The advantage of having the assembler written in C/C++ is that it will run anywhere that has a C compiler but perhaps not a JS environment. It will have best performance as natively compiled C/C++ anyway.

    Is there an LLVM implementation of Pascal that would work with Emscripten around that Chip could use? I get the impression that might be more comfortable for him than C/C++.

  • Not as far as I know. But one can build Pascal programs into Javascript with http://smartmobilestudio.com/ which even has a free version for Windows and Mac only though.

    A quick google reveals there are other Pascal to JS compilers.
  • Actually, why not just use Dave Hein's P2 assembler? I think he said that it was up to date except for the new smart pin instructions.
  • David Betz wrote: »
    Actually, why not just use Dave Hein's P2 assembler? I think he said that it was up to date except for the new smart pin instructions.

    This one?

    @DaveHein, I don't suppose that's available on GitHub (or similar)...

    Also, whether using dave's tool or pnut, is there a way to load a binary file from the command line?
  • Seairth wrote: »
    David Betz wrote: »
    Actually, why not just use Dave Hein's P2 assembler? I think he said that it was up to date except for the new smart pin instructions.

    This one?

    @DaveHein, I don't suppose that's available on GitHub (or similar)...

    Also, whether using dave's tool or pnut, is there a way to load a binary file from the command line?
    If it would be useful, I could probably revive p2load so it works with the latest images. I'll just need to get Chip's code for his second-stage loader.

  • David Betz,
    If pnut still works the same as before, then only the "wrapper" stuff is delphi (which is not really pascal, it's derived from it). The actual guts of the compiler is in x86 ASM (using TASM to assemble it into a lib that Delphi imports).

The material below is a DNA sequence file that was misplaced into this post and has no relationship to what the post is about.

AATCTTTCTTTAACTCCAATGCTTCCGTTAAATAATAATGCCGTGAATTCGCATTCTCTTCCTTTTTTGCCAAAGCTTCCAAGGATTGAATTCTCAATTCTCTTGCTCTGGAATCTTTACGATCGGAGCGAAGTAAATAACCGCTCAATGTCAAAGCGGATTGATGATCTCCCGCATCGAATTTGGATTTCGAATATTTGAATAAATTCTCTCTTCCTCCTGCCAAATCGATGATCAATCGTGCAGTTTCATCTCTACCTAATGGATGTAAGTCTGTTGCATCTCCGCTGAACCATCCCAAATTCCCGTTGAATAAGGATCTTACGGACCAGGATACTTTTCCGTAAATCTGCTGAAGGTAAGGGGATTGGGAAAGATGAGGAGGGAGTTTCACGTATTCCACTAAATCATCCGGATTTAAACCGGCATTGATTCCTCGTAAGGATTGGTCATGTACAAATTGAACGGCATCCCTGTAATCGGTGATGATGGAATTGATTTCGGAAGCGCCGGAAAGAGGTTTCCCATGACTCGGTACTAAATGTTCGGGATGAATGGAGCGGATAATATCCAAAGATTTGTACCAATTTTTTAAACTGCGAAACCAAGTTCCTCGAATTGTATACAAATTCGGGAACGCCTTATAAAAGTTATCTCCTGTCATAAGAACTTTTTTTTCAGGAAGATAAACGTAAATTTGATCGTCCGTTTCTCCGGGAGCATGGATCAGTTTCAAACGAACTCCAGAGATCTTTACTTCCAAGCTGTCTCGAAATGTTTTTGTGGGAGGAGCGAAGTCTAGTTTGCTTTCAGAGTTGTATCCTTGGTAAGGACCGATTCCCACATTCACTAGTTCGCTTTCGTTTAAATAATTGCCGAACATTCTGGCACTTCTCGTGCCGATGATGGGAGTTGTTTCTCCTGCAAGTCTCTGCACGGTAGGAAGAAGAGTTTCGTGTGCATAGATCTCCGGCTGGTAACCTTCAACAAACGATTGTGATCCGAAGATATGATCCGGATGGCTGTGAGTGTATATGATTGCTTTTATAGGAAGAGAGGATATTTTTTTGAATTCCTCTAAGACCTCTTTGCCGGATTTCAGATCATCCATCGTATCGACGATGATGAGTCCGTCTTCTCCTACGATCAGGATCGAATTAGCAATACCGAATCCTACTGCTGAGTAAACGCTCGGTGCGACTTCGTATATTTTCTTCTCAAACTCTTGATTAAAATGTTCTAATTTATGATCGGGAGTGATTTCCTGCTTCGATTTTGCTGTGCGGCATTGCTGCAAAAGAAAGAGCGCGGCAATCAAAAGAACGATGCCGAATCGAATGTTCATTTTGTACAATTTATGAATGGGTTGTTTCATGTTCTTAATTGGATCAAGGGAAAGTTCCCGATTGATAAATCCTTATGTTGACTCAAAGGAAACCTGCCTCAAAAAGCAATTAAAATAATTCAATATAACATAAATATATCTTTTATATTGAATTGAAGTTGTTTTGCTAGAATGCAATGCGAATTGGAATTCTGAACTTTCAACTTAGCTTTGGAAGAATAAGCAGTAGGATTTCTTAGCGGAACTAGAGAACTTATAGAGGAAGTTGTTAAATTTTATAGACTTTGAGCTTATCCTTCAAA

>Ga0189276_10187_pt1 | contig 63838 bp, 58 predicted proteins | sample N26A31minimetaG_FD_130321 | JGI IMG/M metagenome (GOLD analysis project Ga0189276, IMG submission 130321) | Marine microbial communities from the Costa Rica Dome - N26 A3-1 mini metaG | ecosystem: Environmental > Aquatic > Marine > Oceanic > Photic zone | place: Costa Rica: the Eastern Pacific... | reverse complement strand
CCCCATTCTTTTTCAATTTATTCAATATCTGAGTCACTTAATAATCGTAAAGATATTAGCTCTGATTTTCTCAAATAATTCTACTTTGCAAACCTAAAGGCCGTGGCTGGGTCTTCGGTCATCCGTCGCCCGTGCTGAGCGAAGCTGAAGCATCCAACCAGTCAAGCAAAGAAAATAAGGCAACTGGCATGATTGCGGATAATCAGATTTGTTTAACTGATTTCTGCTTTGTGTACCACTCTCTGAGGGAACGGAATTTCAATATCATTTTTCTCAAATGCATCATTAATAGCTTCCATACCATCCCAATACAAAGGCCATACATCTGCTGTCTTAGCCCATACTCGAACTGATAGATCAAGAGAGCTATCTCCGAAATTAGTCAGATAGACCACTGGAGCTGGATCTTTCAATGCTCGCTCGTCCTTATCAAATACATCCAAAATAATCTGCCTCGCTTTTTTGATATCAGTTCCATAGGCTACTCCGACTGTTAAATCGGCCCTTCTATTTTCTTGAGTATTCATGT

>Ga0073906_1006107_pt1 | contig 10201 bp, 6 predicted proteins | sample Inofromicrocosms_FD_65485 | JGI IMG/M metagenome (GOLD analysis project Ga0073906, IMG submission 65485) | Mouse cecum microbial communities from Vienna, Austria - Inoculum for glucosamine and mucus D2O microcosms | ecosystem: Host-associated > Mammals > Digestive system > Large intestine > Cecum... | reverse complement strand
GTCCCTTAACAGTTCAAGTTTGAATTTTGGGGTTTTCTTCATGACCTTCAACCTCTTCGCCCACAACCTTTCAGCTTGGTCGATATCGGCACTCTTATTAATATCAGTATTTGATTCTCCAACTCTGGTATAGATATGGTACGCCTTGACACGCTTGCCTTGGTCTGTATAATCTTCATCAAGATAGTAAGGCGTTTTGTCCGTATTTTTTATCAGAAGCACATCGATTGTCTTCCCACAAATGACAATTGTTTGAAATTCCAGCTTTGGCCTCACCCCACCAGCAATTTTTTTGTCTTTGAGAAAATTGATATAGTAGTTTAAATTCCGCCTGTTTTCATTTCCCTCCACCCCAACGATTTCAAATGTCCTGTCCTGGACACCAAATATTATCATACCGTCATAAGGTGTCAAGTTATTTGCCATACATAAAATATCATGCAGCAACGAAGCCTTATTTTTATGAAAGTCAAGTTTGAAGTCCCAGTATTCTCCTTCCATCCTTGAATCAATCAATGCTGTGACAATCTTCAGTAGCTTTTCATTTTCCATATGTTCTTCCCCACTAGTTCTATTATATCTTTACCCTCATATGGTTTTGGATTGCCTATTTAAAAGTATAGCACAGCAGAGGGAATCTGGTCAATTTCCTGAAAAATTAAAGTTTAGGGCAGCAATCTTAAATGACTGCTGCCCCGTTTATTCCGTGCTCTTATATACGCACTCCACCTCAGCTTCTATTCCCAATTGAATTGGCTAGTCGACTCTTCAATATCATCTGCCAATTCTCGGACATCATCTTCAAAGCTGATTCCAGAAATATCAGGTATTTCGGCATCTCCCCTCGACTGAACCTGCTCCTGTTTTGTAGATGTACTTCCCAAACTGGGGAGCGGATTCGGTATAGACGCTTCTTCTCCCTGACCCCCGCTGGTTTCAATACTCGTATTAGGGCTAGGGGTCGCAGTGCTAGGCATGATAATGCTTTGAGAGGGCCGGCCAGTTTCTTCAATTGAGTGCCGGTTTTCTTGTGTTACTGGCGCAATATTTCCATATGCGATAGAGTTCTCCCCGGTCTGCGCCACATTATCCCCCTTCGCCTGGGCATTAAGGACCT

• Roy Eltham wrote: »
    David Betz,
    If pnut still works the same as before, then only the "wrapper" stuff is delphi (which is not really pascal, it's derived from it). The actual guts of the compiler is in x86 ASM (using TASM to assemble it into a lib that Delphi imports).
    Yeah, I knew the assembler was written in x86 assembly. I just thought that if Chip were going to write it over in a high-level language, he might prefer Pascal to C/C++. I guess the best approach would probably be to get you to create OpenSpin2! :-)

  • What can we do to drag Chip into the 21st century? Writing compilers and assemblers in x86 asm now a days is nuts.

    Pascal is nice and all, but it has had it's day.

    Surely we can get him up to 1972 (C) or 1979 (C++).

    OK, I can see why he might rebel against that.

    How about 1995 (Javascript)?

    I thought that with OpenSpin the dark ages were over.

  • I think javascript might be too slow.
    There was a time when you'd want it in assembly to be fast.
    But, these days I'm not sure you'd notice if it were C++ instead of assembly...
    Prop Info and Apps: http://www.rayslogic.com/
  • Rayman wrote: »
    I think javascript might be too slow.
    There was a time when you'd want it in assembly to be fast.
    But, these days I'm not sure you'd notice if it were C++ instead of assembly...

    I think Heater would disagree with you about performance. Besides, even if a JS version were demonstrably slower than a C/C++ version, does it matter that much? My guess we are talking a difference of seconds.
  • Roy has already transcribed and improved the Prop assembler into C**.